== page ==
Building control for orangeries
Whilst it is theoretically possible to design an orangery that is exempt from building control if the proportion of glazing is high enough, in practice most orangeries are required to meet building regulations approval. If there is to be no external doorway between the existing building and the new orangery, then building control approval will certainly be required.
There are firms/clients who shy away from obtaining building regulations approval due to the perceived hassle and cost, thereby compromising the end result. This is a false economy, whilst it’s true that some additional expense is involved, our experience and expertise allows us to deal with this efficiently and cost-effectively.
There are three main issues that need to be addressed; the insulation properties, the suitability of the foundations and the structural integrity.
All new extensions, quite rightly, have to conform to high standards of thermal insulation, the measure of which is the u-value. The lower the u-value of a material, the better degree of insulation it provides.
Generally, modern double glazing has a u-value of around 1.6W/m2K. This is for a low-e glass such as Pilkington K with a 20mm space between the panes. Older-generation double glazing would have a u-value of around 2.8W/m2K and single glazing has a u-value in the region of 5.6W/m2K.
Pilkington k glass seems like a big improvement at 1.6W/m2K, until you consider that modern cavity walls are required to have an insulation of 0.28W/m2K, floors and roofs should be around 0.2W/m2K.
The current regulations state that if the individual components meet their respective u-values as mentioned above, then the glazed area of the extension should not exceed 25% of its floor area, plus the area of any windows or doors that were removed to create the new opening. Clearly, this does not allow for the new extension to have much glazing.
We can increase the area of glazing by using a glass with an better u-value than the 1.6W/m2K required for standard windows. Currently glass with a u-value of around 1.0W/m2K is the best that is economically viable for domestic extensions, however this still significantly falls short if the 0.28W/m2K u-value requirement for cavity walls.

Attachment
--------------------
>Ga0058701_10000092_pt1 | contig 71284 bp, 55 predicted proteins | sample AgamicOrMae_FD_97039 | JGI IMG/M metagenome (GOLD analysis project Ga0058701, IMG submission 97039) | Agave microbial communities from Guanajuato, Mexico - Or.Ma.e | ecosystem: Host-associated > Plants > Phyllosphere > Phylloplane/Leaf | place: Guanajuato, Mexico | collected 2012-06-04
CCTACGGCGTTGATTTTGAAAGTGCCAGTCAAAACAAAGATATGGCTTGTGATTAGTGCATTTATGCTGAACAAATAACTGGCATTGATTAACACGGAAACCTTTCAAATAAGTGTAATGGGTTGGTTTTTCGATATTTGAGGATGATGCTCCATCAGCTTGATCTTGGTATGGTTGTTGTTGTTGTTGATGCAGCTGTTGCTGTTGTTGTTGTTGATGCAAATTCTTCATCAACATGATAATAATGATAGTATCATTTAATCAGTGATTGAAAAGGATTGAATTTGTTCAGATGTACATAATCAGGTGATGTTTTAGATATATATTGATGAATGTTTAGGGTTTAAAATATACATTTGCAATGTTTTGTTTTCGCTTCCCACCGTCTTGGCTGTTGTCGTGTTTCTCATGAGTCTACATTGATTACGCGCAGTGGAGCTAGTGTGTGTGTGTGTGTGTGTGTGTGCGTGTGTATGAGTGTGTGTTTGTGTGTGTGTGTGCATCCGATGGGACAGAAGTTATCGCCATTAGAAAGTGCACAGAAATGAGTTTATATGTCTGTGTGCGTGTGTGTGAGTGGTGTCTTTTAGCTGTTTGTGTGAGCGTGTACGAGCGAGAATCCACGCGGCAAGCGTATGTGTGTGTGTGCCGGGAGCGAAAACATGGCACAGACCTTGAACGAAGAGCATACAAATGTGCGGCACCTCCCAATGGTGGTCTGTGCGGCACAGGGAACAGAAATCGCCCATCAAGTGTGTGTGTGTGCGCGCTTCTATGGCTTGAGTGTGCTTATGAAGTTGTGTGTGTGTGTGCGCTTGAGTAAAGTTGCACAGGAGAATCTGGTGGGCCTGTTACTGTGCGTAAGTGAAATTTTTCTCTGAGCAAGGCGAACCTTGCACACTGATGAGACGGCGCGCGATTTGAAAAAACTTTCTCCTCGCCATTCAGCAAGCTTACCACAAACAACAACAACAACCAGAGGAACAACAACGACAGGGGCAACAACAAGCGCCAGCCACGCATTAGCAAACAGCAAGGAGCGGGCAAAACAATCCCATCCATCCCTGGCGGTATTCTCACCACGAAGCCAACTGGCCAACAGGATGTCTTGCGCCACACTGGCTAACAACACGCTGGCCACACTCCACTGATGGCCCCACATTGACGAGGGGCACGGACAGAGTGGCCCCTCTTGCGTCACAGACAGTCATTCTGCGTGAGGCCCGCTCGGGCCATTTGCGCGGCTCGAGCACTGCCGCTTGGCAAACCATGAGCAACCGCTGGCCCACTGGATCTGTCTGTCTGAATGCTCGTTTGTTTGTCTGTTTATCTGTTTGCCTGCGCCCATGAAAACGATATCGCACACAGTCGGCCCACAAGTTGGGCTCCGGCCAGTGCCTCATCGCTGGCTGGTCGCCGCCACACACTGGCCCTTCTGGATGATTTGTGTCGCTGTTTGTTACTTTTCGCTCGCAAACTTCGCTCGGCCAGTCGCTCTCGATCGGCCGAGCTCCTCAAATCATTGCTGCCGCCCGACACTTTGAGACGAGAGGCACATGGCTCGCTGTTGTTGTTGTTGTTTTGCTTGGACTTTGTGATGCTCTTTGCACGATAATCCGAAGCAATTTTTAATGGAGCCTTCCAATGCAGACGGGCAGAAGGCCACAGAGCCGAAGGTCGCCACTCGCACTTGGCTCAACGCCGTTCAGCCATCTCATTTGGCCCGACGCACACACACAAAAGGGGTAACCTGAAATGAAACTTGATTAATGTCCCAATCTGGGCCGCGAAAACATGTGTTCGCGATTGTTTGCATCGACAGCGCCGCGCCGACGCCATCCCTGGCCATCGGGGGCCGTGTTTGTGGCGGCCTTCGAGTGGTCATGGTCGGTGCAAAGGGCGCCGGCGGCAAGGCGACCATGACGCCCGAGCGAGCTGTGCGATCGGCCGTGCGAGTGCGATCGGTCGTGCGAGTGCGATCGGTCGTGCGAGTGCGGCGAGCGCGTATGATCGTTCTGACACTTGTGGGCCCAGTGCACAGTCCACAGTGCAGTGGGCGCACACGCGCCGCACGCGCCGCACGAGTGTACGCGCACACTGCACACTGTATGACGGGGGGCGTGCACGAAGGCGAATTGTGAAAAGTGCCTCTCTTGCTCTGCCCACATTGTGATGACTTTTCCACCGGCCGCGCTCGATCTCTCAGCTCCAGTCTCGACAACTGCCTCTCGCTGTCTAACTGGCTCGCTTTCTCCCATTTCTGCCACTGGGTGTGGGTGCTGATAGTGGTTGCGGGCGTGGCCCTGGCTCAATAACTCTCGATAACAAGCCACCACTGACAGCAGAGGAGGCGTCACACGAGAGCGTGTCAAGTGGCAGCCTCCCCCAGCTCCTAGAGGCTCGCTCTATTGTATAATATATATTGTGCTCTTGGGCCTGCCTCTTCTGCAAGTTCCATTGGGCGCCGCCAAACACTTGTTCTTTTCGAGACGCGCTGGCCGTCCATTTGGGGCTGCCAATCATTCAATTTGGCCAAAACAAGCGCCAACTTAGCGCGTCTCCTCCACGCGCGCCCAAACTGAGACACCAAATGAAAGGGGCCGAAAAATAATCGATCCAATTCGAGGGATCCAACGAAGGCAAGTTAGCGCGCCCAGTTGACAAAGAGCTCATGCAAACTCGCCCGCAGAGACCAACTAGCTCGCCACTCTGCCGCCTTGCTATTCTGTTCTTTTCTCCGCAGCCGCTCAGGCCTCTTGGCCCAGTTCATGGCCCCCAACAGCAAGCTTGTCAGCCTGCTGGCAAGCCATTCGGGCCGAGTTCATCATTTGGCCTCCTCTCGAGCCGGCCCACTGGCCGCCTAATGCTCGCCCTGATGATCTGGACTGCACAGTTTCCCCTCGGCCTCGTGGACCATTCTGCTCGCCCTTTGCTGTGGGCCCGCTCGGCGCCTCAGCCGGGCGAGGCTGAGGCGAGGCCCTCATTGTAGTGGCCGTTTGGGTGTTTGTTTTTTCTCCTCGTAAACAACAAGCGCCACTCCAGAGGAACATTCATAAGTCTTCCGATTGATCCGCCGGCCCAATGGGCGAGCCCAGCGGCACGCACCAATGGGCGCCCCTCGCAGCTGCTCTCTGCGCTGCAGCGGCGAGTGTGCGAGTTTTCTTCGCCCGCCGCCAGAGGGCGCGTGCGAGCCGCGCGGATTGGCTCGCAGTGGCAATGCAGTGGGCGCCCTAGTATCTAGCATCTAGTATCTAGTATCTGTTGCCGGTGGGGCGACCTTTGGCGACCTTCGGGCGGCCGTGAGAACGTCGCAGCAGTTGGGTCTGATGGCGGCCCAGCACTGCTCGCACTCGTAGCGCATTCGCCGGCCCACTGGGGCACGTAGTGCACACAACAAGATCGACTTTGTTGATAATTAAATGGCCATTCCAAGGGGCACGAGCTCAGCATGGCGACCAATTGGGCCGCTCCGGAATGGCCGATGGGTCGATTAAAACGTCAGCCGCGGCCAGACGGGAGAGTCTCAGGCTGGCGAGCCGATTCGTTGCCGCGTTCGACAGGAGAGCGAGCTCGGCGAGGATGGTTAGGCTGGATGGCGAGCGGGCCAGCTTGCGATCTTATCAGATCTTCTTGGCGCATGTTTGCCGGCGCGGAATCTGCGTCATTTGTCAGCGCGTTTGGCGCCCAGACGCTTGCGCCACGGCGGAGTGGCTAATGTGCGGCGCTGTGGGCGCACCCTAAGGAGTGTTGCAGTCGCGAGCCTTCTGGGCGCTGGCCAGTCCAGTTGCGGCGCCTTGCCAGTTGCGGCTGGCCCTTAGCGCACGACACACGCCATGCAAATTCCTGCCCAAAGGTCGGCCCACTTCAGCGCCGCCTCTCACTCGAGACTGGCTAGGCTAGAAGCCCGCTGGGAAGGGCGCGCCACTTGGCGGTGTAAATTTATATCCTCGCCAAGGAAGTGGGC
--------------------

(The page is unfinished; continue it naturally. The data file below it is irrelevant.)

In most situations we will commission a SAP (Standard Assessment Procedure) survey of the entire property, where we will look at its overall energy usage. We then calculate the level of CO2 emissions there would be for a notional extension that would conform to the 25% glazing rule.
The next step is to calculate the CO2 emissions for the proposed orangery and prove that the dwelling as a whole will have lower emissions with the orangery than with a notional extension. This may be achieved by increasing the level of insulation in the floors, walls or roof, or by undertaking energy efficiency improvements elsewhere in the property.
This may sound like a lot of work, but it’s really quite simple and something we are used to dealing with. One of the reasons orangeries have become popular is because they provide a more substantial living space than a conservatory, but with more light than a standard extension. They will often enhance the value of a property to a greater extent than a conservatory, with the proviso that the relevant permissions are properly obtained.
The foundations for an orangery will need to be to conform to the same standards as a typical extension in order to be approved by building control. This will mean a minimum depth of one metre, but more if the ground is unsuitable and/or there are trees close by.
It is quite usual for us to have to excavate foundations that are significantly deeper than those on the main house. This is primarily due to general improvements in build quality standards, but arguably over-specification due to the fear of repercussions in the modern blame-compensation culture also has an influence.
In the local area, the combination of clay and trees present the biggest hazard. Certain trees can draw a lot of moisture from clay which will cause the clay to shrink. This shrinkage can lead to movement and structural problems.
We use the NHBC foundation calculator to determine the correct depth for footings, building control officers also rely upon these formulas. The relevant factors are the type of clay, (high, medium or low shrinkage) the mature height of the tree (the height to which it will grow rather that its current height), the water demand of that species of tree and the distance the tree is from the new building.
Digging deep foundations can be a time consuming and problematic operation, particularly if access for machinery is limited. Often it is more economical, quicker, cleaner and safer to use mini-piles; steel tubes that are filled with concrete. These are driven down to a depth of around seven metres by a highly portable rig until they reach the required degree of resistance.
Again, it may sound involved, but it’s imperative the foundations are laid correctly. Whichever method we use, we are normally “out of the ground” in less than a week, and on to constructing the more interesting parts of the orangery!
We would normally supply building control with structural engineer’s calculations to prove the structural integrity of the orangery and its critical components, this is a fairly straight forwards process. At the same time we would specify any structural supports that are required to form the new opening from the house.